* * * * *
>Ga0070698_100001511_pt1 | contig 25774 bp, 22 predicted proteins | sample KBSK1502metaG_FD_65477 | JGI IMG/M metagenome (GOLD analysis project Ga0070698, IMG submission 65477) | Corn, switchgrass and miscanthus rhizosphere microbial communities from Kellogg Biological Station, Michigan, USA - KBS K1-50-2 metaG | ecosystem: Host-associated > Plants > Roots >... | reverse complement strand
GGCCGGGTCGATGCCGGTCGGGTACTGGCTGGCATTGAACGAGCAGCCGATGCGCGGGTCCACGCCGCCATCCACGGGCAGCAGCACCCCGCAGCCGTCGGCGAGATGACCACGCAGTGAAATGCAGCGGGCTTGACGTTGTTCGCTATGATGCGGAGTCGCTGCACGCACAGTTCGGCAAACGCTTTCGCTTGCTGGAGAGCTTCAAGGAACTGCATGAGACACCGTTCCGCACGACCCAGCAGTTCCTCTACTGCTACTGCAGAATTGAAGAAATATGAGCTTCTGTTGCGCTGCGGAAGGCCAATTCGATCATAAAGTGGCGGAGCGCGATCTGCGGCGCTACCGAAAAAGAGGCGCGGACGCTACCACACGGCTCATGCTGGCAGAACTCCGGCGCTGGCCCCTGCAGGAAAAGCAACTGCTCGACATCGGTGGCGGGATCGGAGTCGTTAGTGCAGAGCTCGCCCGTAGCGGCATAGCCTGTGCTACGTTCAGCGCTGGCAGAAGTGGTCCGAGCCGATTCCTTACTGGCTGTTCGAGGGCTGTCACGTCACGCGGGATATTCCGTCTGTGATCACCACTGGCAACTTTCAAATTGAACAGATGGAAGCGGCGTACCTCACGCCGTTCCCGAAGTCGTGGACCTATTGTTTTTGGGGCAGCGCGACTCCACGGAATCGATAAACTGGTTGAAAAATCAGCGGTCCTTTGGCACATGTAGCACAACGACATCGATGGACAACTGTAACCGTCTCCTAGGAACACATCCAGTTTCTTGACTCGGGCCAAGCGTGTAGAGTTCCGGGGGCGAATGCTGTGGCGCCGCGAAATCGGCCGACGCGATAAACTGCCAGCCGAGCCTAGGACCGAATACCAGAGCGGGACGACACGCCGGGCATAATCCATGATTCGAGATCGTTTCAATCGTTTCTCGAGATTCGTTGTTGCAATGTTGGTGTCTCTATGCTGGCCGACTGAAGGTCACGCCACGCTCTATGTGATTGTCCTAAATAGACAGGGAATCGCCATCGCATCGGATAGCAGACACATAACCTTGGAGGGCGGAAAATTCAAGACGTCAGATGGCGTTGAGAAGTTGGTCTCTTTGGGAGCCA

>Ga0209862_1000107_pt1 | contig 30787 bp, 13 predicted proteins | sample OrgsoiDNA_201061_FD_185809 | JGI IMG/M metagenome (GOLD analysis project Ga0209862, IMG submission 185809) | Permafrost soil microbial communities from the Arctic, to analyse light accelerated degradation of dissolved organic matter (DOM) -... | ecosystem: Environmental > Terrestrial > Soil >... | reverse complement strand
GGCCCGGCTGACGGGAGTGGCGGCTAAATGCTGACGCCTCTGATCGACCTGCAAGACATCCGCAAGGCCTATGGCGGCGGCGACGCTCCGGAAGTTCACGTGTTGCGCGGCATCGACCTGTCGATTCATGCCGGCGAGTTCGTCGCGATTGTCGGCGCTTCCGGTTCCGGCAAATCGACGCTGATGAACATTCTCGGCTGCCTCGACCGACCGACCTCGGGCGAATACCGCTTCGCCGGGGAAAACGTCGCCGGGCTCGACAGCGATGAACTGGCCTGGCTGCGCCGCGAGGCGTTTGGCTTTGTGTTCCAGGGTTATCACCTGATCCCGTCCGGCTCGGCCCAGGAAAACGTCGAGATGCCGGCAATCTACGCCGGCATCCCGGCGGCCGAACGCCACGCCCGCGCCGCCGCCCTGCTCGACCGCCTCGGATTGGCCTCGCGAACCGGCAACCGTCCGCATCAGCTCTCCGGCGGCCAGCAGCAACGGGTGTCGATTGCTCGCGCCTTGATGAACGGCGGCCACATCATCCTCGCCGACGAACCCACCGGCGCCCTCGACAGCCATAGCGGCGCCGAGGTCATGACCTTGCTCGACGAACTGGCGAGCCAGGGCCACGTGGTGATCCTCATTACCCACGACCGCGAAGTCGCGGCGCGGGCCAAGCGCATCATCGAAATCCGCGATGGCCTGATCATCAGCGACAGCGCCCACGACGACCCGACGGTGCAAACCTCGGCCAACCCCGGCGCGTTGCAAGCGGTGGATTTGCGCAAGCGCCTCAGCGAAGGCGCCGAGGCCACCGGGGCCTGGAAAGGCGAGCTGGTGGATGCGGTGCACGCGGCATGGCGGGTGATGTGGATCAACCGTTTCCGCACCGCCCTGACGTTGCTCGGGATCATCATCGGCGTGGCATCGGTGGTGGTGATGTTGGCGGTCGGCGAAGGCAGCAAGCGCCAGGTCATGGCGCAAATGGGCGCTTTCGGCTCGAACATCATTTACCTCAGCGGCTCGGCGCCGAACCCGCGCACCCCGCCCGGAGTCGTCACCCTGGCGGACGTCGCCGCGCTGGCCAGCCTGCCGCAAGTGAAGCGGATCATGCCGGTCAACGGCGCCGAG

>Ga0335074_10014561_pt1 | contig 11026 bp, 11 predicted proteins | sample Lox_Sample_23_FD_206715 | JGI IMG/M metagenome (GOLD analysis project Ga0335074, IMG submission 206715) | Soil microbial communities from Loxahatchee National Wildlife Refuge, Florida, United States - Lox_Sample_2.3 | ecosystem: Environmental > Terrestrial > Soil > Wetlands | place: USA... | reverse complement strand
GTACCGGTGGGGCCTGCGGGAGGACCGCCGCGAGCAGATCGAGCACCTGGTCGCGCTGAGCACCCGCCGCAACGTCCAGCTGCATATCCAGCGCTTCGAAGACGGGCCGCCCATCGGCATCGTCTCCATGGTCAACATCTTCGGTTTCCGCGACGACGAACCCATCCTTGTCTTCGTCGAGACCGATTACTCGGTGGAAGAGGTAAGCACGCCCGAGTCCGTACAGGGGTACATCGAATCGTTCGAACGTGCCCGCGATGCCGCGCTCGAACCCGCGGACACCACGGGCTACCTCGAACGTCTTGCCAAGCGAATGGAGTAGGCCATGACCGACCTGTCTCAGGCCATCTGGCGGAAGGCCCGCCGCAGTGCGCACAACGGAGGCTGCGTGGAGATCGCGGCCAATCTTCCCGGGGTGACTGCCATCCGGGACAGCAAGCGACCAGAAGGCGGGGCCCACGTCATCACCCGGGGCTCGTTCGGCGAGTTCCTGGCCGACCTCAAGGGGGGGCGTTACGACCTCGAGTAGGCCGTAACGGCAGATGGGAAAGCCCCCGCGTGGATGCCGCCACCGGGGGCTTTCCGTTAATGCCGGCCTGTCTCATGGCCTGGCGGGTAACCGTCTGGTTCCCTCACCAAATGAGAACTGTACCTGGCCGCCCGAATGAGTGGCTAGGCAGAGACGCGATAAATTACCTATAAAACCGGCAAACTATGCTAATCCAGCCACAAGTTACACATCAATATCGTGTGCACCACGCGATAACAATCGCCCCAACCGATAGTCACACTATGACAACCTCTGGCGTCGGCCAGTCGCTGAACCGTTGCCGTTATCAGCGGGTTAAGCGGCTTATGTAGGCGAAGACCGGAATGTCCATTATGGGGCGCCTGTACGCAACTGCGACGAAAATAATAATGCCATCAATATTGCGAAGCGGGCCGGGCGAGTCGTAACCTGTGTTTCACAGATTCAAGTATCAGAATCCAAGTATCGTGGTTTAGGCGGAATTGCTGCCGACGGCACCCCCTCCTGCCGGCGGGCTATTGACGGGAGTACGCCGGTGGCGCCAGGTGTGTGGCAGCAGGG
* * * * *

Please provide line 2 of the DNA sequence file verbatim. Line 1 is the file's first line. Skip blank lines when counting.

GGCCGGGTCGATGCCGGTCGGGTACTGGCTGGCATTGAACGAGCAGCCGATGCGCGGGTCCACGCCGCCATCCACGGGCAGCAGCACCCCGCAGCCGTCGGCGAGATGACCACGCAGTGAAATGCAGCGGGCTTGACGTTGTTCGCTATGATGCGGAGTCGCTGCACGCACAGTTCGGCAAACGCTTTCGCTTGCTGGAGAGCTTCAAGGAACTGCATGAGACACCGTTCCGCACGACCCAGCAGTTCCTCTACTGCTACTGCAGAATTGAAGAAATATGAGCTTCTGTTGCGCTGCGGAAGGCCAATTCGATCATAAAGTGGCGGAGCGCGATCTGCGGCGCTACCGAAAAAGAGGCGCGGACGCTACCACACGGCTCATGCTGGCAGAACTCCGGCGCTGGCCCCTGCAGGAAAAGCAACTGCTCGACATCGGTGGCGGGATCGGAGTCGTTAGTGCAGAGCTCGCCCGTAGCGGCATAGCCTGTGCTACGTTCAGCGCTGGCAGAAGTGGTCCGAGCCGATTCCTTACTGGCTGTTCGAGGGCTGTCACGTCACGCGGGATATTCCGTCTGTGATCACCACTGGCAACTTTCAAATTGAACAGATGGAAGCGGCGTACCTCACGCCGTTCCCGAAGTCGTGGACCTATTGTTTTTGGGGCAGCGCGACTCCACGGAATCGATAAACTGGTTGAAAAATCAGCGGTCCTTTGGCACATGTAGCACAACGACATCGATGGACAACTGTAACCGTCTCCTAGGAACACATCCAGTTTCTTGACTCGGGCCAAGCGTGTAGAGTTCCGGGGGCGAATGCTGTGGCGCCGCGAAATCGGCCGACGCGATAAACTGCCAGCCGAGCCTAGGACCGAATACCAGAGCGGGACGACACGCCGGGCATAATCCATGATTCGAGATCGTTTCAATCGTTTCTCGAGATTCGTTGTTGCAATGTTGGTGTCTCTATGCTGGCCGACTGAAGGTCACGCCACGCTCTATGTGATTGTCCTAAATAGACAGGGAATCGCCATCGCATCGGATAGCAGACACATAACCTTGGAGGGCGGAAAATTCAAGACGTCAGATGGCGTTGAGAAGTTGGTCTCTTTGGGAGCCA